From The Grand Junction Daily Sentinel (Charles Ashby):
“What we tried to do with this bill was relate the statutes with reality,” said Rep. Kathleen Curry, the unaffiliated Gunnison legislator who introduced the bill with Sen. Mary Hodge, D-Brighton. “What unraveled the legislative process was the fear of litigation and how the courts would interpret (it). We had a bill that looked reasonable when you read the bill, but the opposition felt like … the courts would make a broader finding and open up everything.”
When Curry introduced the measure in January, it was designed to allow rafters to float down Colorado rivers through private land, touching the riverbed and banks only in cases of emergencies.
But when it reached the Senate, lawmakers there said the idea constituted a taking of private property. As a result, that chamber turned it into a study, but sent it to a nongovernmental organization made up of landowners and water companies, not recreational river users.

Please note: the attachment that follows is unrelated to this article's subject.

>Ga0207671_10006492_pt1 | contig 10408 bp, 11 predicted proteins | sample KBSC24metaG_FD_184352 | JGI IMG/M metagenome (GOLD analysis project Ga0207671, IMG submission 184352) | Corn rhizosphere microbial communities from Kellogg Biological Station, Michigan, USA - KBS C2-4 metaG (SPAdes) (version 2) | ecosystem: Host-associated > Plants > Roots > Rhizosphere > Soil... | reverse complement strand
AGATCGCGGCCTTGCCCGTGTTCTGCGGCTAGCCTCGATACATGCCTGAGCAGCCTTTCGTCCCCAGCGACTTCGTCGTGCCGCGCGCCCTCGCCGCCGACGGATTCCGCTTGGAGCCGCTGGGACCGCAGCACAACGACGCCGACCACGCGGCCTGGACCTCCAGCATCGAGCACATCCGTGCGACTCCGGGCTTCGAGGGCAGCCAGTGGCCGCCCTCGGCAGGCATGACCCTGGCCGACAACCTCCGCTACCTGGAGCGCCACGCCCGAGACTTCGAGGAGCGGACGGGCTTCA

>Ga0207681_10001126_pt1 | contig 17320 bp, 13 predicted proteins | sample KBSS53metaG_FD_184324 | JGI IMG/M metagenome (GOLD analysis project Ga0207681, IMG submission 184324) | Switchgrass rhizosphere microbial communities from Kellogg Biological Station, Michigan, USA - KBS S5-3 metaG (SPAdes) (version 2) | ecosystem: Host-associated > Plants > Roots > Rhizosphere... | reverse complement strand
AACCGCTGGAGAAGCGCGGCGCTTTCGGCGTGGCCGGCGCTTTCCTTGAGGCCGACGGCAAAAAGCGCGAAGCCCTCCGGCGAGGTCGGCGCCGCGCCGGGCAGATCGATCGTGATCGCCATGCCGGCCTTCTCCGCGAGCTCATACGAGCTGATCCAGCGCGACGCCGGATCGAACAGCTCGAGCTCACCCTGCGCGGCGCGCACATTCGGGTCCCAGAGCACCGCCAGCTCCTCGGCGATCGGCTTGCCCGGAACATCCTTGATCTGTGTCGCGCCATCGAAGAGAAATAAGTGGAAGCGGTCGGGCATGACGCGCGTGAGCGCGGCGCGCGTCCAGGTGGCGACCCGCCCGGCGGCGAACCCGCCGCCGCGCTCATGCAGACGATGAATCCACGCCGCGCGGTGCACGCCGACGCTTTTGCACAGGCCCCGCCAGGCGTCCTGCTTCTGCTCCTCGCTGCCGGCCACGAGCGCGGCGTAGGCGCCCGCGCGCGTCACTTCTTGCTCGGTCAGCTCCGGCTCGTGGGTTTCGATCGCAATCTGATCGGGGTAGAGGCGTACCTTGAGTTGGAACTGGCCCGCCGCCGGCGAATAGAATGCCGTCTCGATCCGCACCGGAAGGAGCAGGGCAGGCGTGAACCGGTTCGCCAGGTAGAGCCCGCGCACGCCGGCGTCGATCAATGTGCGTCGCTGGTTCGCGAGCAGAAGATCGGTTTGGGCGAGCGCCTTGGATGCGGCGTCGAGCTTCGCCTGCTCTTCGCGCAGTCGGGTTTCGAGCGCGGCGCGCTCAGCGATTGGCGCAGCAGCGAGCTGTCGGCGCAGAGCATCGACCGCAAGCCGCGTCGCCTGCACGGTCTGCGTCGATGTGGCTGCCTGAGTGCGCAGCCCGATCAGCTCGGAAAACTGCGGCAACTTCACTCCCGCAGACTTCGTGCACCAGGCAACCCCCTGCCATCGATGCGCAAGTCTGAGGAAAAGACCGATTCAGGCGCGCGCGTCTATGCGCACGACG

Curry said without the bill, a slew of ballot questions may be placed before voters this fall to decide the matter one way or the other. There are 16 pro-landowner measures pending, and four designed to open private land to all rafting.
Regardless of what gets on the ballot in November, Curry predicted the uneasy peace that has existed between rafting companies and landowners will end, and a heated war will erupt this summer between the two sides. She said she already is hearing reports of rafters cutting down fences that property owners have erected to stop them from traversing rivers that cross their land.
More HB 10-1188 coverage here.